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English>>China Politics

China maintains proactive fiscal, prudent monetary policies, notes policy flexibility

(Xinhua)    12:33, March 05, 2015
Chinese PremierLi Keqiang delivers the government work report during the opening meeting of the third session of China's 12th National People's Congress (NPC) at the Great Hall of the People in Beijing, capital of China, March 5, 2015. (Xinhua/Huang Jingwen)

BEIJING, March 5 -- China will continue to implement proactive fiscal policy and prudent monetary policy in 2015, while noting policy flexibility to sustain economic growth, according to Premier Li Keqiang at the opening of Thursday's annual parliamentary session.

Regarding macro-economic policy, the government will "pay greater attention to anticipatory adjustments, fine-tuning, and targeted regulation," Li said in his government work report.

Stressing the proactive fiscal policy will serve to "sustain the momentum of economic growth and increase economic returns," he said the country will raise its budget deficit to 2.3 percent of its gross domestic product (GDP) for 2015, up from last year's target of 2.1 percent.

Total government budget deficit is projected to be 1.62 trillion yuan (263 billion U.S. dollars), an increase of 270 billion yuan over last year, which consists of 1.12 trillion yuan of central government deficit and 500 billion yuan of deficit at local government levels.

China needs to find the right balance between managing debt and maintaining steady growth, and it should improve mechanisms for local governments to secure financing through bond issuance, according to the premier.

The prudent monetary policy will be "balanced between policy tightening and loosening," Li said.

The broad money supply, or M2, is forecast to grow by around 12 percent, lower than 13 percent of 2014, but the actual supply may be "slightly higher than this projection depending on the needs of economic development," Li added.

The government will adopt a flexible approach in the use of monetary policy tools such as open market operations, interest rates, reserve requirement ratio (RRR), and re-lending, to maintain steady growth in credit supply and social financing, the premier said.

Zhang Liqun, researcher with the Development Research Center of the State Council, a government think tank, said this year's macro-control hinges on "maintain stable growth," which means it differs from a strong stimulus, or from measures taken when the economy overheats.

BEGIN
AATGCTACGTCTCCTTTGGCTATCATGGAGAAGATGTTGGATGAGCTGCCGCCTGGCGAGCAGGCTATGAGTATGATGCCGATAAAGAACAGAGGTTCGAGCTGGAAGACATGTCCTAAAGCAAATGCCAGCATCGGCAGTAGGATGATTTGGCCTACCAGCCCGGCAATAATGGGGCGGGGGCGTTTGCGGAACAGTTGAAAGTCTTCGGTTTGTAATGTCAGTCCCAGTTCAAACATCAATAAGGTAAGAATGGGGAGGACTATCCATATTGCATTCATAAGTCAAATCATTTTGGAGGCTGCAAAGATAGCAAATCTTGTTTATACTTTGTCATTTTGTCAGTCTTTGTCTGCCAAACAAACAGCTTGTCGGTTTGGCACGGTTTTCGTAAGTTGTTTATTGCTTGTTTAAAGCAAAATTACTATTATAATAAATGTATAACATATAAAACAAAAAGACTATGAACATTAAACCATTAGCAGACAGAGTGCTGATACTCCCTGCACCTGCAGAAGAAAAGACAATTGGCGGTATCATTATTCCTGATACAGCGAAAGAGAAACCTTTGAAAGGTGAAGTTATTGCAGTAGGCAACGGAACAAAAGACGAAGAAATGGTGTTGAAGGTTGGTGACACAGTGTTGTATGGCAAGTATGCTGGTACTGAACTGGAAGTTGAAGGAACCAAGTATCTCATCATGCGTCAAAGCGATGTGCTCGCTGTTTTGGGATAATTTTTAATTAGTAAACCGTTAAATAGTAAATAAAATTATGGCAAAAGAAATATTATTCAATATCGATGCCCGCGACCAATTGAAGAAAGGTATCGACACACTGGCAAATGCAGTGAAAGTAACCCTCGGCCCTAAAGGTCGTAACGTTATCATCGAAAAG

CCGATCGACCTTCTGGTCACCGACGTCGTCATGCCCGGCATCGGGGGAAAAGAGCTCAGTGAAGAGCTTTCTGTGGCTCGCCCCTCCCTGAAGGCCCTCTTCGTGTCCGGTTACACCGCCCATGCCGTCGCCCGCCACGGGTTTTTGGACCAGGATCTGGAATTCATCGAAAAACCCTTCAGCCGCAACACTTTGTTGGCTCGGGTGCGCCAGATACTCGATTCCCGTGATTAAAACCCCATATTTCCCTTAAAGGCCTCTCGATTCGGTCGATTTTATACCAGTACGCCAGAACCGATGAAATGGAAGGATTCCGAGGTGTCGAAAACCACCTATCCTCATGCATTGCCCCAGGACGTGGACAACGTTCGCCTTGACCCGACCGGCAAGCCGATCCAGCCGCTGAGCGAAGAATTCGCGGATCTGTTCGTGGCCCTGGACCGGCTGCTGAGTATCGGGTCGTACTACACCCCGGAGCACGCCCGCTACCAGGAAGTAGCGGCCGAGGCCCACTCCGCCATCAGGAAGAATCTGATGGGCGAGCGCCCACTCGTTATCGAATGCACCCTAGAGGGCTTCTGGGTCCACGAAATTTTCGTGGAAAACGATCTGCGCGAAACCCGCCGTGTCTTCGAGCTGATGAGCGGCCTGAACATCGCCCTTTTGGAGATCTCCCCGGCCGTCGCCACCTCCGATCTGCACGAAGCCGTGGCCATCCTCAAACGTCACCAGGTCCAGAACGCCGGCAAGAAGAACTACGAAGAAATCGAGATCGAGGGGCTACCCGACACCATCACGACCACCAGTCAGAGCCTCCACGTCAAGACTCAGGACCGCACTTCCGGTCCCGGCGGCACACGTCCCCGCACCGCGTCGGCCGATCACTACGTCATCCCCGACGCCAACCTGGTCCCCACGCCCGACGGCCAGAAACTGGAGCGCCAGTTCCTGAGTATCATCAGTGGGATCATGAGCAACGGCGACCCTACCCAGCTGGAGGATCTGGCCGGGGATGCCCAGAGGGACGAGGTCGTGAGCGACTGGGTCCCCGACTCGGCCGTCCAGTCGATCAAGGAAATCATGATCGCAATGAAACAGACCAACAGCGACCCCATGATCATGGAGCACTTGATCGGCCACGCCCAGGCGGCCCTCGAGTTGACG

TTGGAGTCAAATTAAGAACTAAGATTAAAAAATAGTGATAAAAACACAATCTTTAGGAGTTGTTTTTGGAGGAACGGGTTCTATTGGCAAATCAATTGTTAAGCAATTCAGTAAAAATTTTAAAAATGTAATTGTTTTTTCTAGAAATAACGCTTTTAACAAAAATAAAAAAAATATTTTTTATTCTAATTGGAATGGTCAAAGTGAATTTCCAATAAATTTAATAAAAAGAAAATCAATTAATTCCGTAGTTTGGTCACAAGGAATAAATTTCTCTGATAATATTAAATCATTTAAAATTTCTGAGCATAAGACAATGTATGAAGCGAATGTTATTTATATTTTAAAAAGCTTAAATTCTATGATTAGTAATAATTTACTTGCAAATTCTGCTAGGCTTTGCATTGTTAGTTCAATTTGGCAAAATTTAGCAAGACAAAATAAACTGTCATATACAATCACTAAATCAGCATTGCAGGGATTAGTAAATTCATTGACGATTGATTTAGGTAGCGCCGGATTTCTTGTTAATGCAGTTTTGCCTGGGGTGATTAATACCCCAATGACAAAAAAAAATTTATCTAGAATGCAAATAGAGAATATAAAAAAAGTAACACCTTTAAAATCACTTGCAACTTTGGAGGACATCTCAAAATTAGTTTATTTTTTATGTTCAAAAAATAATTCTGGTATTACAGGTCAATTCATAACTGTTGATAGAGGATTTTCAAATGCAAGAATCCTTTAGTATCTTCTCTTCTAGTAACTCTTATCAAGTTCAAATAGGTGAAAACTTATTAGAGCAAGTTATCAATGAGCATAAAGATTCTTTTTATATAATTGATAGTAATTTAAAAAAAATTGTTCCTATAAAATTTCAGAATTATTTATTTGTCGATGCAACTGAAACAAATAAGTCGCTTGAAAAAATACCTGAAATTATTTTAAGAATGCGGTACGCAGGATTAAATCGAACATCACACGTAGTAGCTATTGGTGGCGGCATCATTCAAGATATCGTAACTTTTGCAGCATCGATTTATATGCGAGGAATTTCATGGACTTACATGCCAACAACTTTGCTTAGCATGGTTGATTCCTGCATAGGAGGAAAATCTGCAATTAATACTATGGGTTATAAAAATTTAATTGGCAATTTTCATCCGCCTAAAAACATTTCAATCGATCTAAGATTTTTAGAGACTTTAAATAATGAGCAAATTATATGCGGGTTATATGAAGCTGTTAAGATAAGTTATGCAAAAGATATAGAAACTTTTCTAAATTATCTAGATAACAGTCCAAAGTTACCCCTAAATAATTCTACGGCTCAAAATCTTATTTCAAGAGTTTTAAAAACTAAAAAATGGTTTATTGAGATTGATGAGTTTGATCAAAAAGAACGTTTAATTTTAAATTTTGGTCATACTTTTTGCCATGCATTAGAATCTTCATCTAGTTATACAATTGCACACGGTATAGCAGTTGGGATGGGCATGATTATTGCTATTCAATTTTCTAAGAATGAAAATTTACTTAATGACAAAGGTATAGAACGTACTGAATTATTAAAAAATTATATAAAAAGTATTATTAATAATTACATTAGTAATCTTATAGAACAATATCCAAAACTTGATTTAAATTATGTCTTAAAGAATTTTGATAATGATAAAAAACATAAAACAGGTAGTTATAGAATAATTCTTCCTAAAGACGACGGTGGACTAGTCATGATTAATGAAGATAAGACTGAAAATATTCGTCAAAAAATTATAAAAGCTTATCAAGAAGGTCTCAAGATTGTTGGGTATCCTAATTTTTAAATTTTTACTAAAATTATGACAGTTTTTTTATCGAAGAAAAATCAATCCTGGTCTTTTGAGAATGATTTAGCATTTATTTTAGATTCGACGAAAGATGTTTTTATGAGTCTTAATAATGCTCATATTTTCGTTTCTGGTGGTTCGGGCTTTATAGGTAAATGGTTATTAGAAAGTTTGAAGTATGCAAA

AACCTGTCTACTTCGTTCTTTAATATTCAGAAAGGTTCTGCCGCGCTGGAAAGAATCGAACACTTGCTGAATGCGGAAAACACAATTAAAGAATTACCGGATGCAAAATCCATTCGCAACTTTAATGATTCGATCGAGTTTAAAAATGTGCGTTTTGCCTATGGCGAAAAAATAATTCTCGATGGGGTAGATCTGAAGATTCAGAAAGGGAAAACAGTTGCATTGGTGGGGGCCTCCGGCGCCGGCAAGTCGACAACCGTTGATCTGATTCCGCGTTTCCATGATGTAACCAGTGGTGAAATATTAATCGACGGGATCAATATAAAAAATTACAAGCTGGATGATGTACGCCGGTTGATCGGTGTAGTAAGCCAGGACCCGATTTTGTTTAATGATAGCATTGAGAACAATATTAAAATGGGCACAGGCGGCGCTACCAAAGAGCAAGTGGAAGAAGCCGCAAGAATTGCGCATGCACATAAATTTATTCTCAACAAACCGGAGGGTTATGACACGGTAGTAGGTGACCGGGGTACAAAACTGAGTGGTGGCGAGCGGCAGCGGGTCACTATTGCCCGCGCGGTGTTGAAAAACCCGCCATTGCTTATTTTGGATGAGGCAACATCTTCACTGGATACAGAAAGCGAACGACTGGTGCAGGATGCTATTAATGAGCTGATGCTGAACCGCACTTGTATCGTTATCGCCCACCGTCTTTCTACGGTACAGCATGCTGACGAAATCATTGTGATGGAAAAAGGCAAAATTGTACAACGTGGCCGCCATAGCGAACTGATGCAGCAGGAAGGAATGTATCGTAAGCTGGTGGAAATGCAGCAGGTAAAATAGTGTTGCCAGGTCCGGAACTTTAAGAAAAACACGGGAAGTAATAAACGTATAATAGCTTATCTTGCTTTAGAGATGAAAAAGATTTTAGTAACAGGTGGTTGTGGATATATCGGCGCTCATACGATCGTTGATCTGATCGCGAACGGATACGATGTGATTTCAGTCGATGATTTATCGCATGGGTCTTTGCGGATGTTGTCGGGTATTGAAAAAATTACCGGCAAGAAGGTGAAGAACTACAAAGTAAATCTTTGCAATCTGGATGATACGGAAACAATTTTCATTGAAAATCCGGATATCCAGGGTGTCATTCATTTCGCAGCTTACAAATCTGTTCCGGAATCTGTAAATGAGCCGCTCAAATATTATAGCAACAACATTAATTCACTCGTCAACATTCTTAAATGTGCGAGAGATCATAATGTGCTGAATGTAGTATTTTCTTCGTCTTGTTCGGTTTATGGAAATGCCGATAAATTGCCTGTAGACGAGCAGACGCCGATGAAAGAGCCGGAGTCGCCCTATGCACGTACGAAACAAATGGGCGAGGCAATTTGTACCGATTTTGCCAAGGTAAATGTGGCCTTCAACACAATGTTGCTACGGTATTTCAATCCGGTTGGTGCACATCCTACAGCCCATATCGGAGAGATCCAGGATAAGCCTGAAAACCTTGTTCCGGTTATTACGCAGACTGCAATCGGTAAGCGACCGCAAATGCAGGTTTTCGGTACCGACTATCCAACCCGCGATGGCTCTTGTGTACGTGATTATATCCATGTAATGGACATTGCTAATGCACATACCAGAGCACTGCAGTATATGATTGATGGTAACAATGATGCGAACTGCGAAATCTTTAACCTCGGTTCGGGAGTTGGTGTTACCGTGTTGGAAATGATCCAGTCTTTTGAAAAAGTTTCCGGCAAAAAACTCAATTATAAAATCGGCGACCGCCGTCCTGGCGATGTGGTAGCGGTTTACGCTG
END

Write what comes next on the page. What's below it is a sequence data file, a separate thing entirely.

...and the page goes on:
Chinese economy expanded by 7.4 percent in 2014, its lowest pace in 24 years. A series of disappointing data at the start of the year -- when indices measuring industrial activity, consumer prices and trade for January slumped -- weighed on economic sentiment.

In face of market and economic fluctuations, macro-control measures shall be kept at a moderate degree and the effect of macro-control policy should be kept targeted, Zhang said.

China's central bank, the People's Bank of China (PBOC), cut the benchmark interest rates by 25 basis points Saturday, the second rate cut in a little over three months, aiming to lower financing costs for borrowers amid an economic slowdown.

The PBOC also slashed the RRR for banks in early February.

Frequent rate cuts stirred expectations of a monetary easing cycle. In a separate statement Saturday, the PBOC clarified that the rate cut does not signal a shift away from their neutral policy stance.

"There is plenty of room and many tools available for the government's macro-control adjustments and fine-tuning," Zhang said.

Aside from an array of monetary policy tools, policymakers could seek to boost traditional growth drivers like infrastructure and public services, Zhang said. There is also much room left to develop mass innovation and entrepreneurship as a new "engine" for economy, he added.

(For the latest China news, Please follow People's Daily on Twitter and Facebook)
(Editor:Ma Xiaochun,Yao Chun)

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